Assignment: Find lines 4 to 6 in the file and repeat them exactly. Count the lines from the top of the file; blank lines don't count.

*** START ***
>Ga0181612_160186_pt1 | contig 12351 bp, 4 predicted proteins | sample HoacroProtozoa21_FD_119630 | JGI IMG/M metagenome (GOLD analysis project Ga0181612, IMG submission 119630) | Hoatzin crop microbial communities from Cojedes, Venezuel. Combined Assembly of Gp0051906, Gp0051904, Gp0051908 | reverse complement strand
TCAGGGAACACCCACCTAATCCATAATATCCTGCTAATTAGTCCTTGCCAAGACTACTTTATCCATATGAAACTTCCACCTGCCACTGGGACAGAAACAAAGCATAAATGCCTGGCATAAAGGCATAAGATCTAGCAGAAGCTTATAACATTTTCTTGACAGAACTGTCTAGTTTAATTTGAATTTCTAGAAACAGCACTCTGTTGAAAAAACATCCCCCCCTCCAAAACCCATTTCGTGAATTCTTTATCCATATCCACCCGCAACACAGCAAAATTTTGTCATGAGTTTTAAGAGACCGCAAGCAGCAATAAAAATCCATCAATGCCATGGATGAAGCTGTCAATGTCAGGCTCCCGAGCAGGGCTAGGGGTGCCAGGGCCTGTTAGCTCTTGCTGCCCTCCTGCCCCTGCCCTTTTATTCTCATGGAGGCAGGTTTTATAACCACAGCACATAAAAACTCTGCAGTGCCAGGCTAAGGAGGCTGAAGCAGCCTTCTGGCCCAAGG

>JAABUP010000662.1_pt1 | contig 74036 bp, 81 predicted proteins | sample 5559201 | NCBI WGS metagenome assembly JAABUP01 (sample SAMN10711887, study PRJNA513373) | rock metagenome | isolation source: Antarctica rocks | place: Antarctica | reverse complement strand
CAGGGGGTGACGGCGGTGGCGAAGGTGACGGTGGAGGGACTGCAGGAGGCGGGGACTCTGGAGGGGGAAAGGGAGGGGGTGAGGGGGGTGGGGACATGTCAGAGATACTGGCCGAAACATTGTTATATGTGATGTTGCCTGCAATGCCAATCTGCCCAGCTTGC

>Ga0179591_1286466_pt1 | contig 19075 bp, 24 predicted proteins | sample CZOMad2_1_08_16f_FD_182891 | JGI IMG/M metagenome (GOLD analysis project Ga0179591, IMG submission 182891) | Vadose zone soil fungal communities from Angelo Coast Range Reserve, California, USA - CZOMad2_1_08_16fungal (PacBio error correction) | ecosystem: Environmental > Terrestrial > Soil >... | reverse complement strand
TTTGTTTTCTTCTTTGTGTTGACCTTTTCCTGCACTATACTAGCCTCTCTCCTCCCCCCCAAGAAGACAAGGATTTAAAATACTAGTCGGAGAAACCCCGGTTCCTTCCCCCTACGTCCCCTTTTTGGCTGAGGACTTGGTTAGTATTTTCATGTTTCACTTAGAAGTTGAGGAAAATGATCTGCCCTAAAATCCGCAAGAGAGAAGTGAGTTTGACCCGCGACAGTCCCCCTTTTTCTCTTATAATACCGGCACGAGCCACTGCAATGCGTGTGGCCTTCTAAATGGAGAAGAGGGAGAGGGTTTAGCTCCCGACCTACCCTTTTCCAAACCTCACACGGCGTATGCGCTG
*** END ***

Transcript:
CAGGGGGTGACGGCGGTGGCGAAGGTGACGGTGGAGGGACTGCAGGAGGCGGGGACTCTGGAGGGGGAAAGGGAGGGGGTGAGGGGGGTGGGGACATGTCAGAGATACTGGCCGAAACATTGTTATATGTGATGTTGCCTGCAATGCCAATCTGCCCAGCTTGC

>Ga0179591_1286466_pt1 | contig 19075 bp, 24 predicted proteins | sample CZOMad2_1_08_16f_FD_182891 | JGI IMG/M metagenome (GOLD analysis project Ga0179591, IMG submission 182891) | Vadose zone soil fungal communities from Angelo Coast Range Reserve, California, USA - CZOMad2_1_08_16fungal (PacBio error correction) | ecosystem: Environmental > Terrestrial > Soil >... | reverse complement strand
TTTGTTTTCTTCTTTGTGTTGACCTTTTCCTGCACTATACTAGCCTCTCTCCTCCCCCCCAAGAAGACAAGGATTTAAAATACTAGTCGGAGAAACCCCGGTTCCTTCCCCCTACGTCCCCTTTTTGGCTGAGGACTTGGTTAGTATTTTCATGTTTCACTTAGAAGTTGAGGAAAATGATCTGCCCTAAAATCCGCAAGAGAGAAGTGAGTTTGACCCGCGACAGTCCCCCTTTTTCTCTTATAATACCGGCACGAGCCACTGCAATGCGTGTGGCCTTCTAAATGGAGAAGAGGGAGAGGGTTTAGCTCCCGACCTACCCTTTTCCAAACCTCACACGGCGTATGCGCTG